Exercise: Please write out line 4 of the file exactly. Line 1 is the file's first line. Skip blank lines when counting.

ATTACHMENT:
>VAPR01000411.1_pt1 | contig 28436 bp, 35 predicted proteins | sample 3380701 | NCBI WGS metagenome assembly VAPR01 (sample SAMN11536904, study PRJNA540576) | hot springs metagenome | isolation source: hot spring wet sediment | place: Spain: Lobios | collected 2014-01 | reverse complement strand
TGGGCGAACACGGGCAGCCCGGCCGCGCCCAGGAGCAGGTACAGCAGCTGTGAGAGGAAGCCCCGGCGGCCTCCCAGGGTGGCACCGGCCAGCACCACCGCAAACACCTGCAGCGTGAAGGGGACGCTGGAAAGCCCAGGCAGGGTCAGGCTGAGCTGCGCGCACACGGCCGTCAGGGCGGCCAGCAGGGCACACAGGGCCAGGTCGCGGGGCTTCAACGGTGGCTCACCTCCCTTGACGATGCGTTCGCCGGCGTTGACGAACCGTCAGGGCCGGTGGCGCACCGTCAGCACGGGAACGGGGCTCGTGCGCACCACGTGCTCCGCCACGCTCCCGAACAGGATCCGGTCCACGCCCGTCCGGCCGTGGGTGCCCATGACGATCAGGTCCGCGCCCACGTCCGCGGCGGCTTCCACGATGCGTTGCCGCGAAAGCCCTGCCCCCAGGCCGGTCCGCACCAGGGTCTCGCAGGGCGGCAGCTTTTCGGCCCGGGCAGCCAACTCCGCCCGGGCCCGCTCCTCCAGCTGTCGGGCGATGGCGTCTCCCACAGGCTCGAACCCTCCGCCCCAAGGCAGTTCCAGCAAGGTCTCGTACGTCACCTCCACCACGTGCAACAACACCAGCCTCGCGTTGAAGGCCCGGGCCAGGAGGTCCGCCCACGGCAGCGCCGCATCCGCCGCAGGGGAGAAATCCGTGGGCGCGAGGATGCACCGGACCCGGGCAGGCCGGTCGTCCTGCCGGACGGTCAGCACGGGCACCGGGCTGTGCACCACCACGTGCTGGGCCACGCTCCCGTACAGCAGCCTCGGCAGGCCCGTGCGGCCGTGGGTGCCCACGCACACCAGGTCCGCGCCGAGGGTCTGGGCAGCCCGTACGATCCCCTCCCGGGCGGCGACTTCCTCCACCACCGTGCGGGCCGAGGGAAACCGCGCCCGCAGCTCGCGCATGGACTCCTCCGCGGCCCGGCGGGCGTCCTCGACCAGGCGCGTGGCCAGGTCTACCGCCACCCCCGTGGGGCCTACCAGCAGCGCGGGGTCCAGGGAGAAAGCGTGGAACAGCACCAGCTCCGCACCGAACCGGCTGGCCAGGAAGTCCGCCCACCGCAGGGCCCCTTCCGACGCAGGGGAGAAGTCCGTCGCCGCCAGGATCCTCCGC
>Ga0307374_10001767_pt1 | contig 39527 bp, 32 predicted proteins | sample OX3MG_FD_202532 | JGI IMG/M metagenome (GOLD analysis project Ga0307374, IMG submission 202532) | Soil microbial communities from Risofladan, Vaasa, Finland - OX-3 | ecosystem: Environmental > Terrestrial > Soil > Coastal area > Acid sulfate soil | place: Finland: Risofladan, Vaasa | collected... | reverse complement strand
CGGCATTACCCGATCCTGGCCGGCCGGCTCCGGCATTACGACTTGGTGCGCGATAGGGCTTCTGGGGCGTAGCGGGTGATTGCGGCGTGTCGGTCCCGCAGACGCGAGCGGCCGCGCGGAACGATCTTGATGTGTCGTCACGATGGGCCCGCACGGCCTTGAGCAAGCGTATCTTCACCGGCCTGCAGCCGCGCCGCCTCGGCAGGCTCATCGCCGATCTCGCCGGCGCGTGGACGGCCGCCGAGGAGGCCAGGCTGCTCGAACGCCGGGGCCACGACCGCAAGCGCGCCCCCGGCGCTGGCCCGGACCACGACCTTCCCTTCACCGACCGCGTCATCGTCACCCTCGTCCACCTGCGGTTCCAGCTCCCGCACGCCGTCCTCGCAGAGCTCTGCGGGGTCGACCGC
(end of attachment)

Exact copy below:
CGGCATTACCCGATCCTGGCCGGCCGGCTCCGGCATTACGACTTGGTGCGCGATAGGGCTTCTGGGGCGTAGCGGGTGATTGCGGCGTGTCGGTCCCGCAGACGCGAGCGGCCGCGCGGAACGATCTTGATGTGTCGTCACGATGGGCCCGCACGGCCTTGAGCAAGCGTATCTTCACCGGCCTGCAGCCGCGCCGCCTCGGCAGGCTCATCGCCGATCTCGCCGGCGCGTGGACGGCCGCCGAGGAGGCCAGGCTGCTCGAACGCCGGGGCCACGACCGCAAGCGCGCCCCCGGCGCTGGCCCGGACCACGACCTTCCCTTCACCGACCGCGTCATCGTCACCCTCGTCCACCTGCGGTTCCAGCTCCCGCACGCCGTCCTCGCAGAGCTCTGCGGGGTCGACCGC